Oakland’s problem isn’t a lack of revenues. It’s the refusal of the mayor and City Council to rein in soaring spending and responsibly pay down debts.
Facing yet another deceptive tax measure on the March 3 ballot, voters should stop enabling this reckless behavior.
Especially when Oakland’s economy is booming. Municipal revenues over the past five years have increased 28 percent, far exceeding expectations.
But, for the city’s elected leaders, there’s never enough. Mayor Libby Schaaf and the City Council, led by Rebecca Kaplan, have an insatiable appetite for property tax revenues.
They complain about the soaring cost of housing while they make the problem worse — for homeowners and for tenants. That’s right: Landlords can immediately pass on the cost of new property taxes to tenants in buildings up to 15 years old, and apply it to other units when a new tenant moves in.
City property owners pay 10 different annual supplemental taxes, on everything from half-century-old public employee pension debt to library services and road repairs. The recent buyer of an Oakland median-priced ($739,217) home, in addition to the base 1 percent property tax rate, would currently pay about $1,900 a year just in extra city taxes.
When it comes time to sell, an 11th tax, on the title transfer of that home, would be nearly $12,000. A 12th tax, for $198 annually, which failed to garner enough voter support in 2018, is pending in court because Schaaf and the council refuse to accept the outcome of the election.
Now, they are seeking approval for a 13th tax, an annual property levy of $148 for a single-family home, with higher fees for apartment buildings and businesses. It would last 20 years and increase annually with inflation.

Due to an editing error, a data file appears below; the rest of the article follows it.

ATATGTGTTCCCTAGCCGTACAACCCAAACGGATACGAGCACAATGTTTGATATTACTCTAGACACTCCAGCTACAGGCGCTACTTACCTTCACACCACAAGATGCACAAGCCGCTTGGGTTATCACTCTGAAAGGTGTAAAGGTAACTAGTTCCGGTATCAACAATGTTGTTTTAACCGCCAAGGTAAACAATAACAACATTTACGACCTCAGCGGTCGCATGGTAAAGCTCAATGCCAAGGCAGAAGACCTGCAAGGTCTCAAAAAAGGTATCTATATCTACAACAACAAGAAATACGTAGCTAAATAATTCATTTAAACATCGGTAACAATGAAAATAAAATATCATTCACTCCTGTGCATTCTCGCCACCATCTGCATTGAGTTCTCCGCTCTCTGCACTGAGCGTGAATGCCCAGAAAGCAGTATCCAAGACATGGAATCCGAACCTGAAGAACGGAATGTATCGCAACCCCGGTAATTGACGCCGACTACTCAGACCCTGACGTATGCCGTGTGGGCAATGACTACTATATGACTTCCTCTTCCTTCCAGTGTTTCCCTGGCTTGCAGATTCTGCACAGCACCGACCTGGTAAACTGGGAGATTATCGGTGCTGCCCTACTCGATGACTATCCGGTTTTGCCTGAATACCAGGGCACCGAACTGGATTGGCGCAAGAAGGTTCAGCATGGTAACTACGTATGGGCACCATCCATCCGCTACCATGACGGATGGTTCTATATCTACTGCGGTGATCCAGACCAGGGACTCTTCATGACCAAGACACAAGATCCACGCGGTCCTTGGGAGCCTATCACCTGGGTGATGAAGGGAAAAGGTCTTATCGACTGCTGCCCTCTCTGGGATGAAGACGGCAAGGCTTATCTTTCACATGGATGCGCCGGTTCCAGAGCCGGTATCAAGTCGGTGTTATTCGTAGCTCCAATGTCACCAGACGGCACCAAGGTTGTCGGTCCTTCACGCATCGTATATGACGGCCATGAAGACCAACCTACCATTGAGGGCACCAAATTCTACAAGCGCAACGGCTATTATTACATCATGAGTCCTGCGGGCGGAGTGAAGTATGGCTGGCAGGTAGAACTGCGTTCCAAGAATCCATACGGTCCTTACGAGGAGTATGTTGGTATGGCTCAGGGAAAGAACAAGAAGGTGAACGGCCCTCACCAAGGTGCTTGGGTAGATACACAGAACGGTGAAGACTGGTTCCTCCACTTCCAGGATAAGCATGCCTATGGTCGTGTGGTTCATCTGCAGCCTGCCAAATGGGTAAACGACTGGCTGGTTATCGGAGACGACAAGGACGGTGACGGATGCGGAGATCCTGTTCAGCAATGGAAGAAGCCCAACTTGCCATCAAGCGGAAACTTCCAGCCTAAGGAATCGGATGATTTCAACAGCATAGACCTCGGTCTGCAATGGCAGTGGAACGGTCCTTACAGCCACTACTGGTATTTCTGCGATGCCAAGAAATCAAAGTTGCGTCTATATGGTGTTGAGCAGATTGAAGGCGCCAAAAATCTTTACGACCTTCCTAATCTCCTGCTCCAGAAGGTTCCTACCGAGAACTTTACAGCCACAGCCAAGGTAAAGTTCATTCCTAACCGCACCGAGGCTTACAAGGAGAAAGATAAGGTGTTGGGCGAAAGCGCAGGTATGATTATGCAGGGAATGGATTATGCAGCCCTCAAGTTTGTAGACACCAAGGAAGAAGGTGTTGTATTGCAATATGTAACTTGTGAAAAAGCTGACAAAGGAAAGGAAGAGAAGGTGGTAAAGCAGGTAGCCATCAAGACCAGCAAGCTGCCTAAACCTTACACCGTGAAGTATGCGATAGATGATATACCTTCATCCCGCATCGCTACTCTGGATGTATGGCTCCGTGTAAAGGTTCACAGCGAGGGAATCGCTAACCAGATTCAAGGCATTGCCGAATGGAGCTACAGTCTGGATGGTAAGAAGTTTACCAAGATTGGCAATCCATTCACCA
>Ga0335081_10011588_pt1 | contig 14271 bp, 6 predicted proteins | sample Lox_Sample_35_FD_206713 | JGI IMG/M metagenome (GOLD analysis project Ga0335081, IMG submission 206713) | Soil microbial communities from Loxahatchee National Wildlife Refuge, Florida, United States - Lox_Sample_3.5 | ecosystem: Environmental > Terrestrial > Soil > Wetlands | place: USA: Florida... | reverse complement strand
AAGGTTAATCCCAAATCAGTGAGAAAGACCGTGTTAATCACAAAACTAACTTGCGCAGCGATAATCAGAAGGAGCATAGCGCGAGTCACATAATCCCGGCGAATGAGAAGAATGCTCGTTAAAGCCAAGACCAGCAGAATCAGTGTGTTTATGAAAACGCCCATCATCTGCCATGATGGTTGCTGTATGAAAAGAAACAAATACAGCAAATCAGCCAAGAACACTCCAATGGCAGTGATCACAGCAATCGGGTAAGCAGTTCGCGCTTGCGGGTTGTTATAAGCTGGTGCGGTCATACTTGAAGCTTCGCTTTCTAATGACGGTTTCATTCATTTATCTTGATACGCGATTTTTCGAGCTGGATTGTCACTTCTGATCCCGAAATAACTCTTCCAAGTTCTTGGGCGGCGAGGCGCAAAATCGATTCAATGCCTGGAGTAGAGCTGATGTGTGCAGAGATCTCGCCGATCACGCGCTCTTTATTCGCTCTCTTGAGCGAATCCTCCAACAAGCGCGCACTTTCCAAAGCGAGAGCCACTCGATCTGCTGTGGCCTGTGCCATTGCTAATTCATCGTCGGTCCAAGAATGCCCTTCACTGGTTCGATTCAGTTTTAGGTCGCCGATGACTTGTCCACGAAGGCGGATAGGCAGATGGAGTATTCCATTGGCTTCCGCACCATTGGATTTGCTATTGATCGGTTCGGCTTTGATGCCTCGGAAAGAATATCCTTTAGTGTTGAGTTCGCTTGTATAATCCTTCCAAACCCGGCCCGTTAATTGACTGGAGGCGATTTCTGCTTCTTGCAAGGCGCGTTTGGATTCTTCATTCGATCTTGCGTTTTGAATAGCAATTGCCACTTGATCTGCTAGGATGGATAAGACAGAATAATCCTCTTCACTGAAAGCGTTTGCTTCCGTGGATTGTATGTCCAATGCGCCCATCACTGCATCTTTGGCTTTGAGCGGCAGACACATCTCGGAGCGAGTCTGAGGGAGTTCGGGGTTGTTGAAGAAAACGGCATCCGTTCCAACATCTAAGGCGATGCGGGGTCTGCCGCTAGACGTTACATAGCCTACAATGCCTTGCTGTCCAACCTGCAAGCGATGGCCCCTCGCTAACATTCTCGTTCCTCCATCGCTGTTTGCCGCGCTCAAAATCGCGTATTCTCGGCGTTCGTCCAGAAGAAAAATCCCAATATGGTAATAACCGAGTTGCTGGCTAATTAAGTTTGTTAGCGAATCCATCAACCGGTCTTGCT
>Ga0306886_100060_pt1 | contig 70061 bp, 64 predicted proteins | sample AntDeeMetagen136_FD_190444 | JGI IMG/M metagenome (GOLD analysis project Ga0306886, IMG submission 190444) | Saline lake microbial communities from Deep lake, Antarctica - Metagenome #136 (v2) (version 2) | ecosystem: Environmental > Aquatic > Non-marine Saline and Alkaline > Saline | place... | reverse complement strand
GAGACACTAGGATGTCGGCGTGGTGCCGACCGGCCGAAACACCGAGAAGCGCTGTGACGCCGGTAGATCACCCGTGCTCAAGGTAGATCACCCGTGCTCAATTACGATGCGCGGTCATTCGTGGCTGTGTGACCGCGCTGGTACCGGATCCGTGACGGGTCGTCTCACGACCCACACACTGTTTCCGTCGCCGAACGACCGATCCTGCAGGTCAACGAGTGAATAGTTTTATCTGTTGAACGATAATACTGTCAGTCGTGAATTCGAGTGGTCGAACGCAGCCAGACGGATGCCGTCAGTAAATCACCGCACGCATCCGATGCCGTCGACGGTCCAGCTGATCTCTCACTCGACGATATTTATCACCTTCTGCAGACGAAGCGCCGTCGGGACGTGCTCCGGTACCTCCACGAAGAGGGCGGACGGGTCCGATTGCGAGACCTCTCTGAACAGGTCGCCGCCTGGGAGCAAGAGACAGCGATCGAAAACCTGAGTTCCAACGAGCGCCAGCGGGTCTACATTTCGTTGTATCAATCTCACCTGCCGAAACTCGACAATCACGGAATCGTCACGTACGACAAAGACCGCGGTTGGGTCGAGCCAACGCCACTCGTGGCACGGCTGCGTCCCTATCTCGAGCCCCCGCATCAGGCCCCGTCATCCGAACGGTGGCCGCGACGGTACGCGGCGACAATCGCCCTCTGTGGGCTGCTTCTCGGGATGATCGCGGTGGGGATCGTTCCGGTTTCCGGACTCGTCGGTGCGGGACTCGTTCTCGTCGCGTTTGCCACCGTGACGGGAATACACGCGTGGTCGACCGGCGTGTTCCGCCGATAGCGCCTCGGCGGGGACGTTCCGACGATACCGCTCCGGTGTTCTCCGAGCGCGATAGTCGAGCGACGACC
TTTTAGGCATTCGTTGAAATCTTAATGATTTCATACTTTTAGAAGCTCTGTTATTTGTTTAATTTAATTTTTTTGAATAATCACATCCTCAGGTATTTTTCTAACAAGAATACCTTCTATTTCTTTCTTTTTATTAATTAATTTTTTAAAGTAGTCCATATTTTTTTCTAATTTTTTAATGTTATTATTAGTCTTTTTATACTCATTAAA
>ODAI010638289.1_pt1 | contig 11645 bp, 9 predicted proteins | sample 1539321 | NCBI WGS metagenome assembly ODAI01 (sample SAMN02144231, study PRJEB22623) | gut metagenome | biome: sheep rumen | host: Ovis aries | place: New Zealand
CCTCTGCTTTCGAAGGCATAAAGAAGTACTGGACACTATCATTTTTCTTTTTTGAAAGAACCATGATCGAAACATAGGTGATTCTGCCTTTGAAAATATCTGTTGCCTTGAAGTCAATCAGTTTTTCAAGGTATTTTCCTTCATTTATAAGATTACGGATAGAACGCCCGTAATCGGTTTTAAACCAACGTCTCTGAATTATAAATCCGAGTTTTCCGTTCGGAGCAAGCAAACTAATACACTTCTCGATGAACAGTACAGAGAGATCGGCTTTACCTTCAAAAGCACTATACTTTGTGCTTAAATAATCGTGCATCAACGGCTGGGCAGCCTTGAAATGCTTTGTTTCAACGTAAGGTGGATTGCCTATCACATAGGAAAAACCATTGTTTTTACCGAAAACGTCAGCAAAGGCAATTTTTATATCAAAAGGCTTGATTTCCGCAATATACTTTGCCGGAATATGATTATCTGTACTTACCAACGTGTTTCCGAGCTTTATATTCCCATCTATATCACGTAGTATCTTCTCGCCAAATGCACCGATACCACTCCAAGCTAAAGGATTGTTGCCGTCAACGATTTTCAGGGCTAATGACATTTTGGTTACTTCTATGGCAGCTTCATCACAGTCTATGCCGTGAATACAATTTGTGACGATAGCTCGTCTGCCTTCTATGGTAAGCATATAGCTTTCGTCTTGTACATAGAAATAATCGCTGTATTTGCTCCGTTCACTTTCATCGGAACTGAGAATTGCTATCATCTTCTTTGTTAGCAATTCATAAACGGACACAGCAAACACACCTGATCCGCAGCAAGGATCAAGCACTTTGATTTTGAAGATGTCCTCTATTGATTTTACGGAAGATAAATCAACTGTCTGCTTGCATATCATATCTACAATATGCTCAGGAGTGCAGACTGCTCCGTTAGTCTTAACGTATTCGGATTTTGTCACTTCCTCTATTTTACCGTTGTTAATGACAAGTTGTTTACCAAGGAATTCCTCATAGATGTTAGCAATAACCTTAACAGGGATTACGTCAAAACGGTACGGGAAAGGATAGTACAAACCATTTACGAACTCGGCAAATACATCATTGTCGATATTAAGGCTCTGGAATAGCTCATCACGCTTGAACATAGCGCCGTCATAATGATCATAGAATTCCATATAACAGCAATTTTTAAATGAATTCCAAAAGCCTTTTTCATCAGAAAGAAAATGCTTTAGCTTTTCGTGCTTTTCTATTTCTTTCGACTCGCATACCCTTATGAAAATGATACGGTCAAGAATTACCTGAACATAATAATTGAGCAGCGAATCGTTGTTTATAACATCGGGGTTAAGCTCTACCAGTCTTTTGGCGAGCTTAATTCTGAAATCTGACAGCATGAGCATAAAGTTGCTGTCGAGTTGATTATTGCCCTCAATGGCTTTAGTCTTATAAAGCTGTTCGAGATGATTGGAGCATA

Enough is enough: Voters should end the city’s tax addiction by voting no on Measure Q.
The real agenda
Ostensibly, this new tax is to help house the homeless and clean up city parks. The homeless angle was an afterthought.
Helping the homeless was added in, and then given top billing on the ballot, when polling showed that a tax for park maintenance, a basic city function that should be funded out of existing revenues, would not garner the necessary two-thirds voter approval.
Oakland municipal revenues over the past five years have increased 28 percent, far exceeding expectations. But it’s not enough for Mayor Libby Schaaf, above. (Anda Chu/Bay Area News Group) (Anda Chu/Bay Area News Group)
The amount of the tax, originally conceived to be $68 or $98, was jacked up to $148 when the polling showed the higher amount wouldn’t hurt the results if funds for the homeless were included.
Seriously, this is how policy is made and taxes are conceived in Oakland. It’s all spelled out in a memo from the city administrator to the council.
Never mind that about a third of the $20 million-plus Measure Q would raise annually would go to parks, landscape maintenance and recreational services and, if you read the fine …read more
Source:: The Mercury News – Business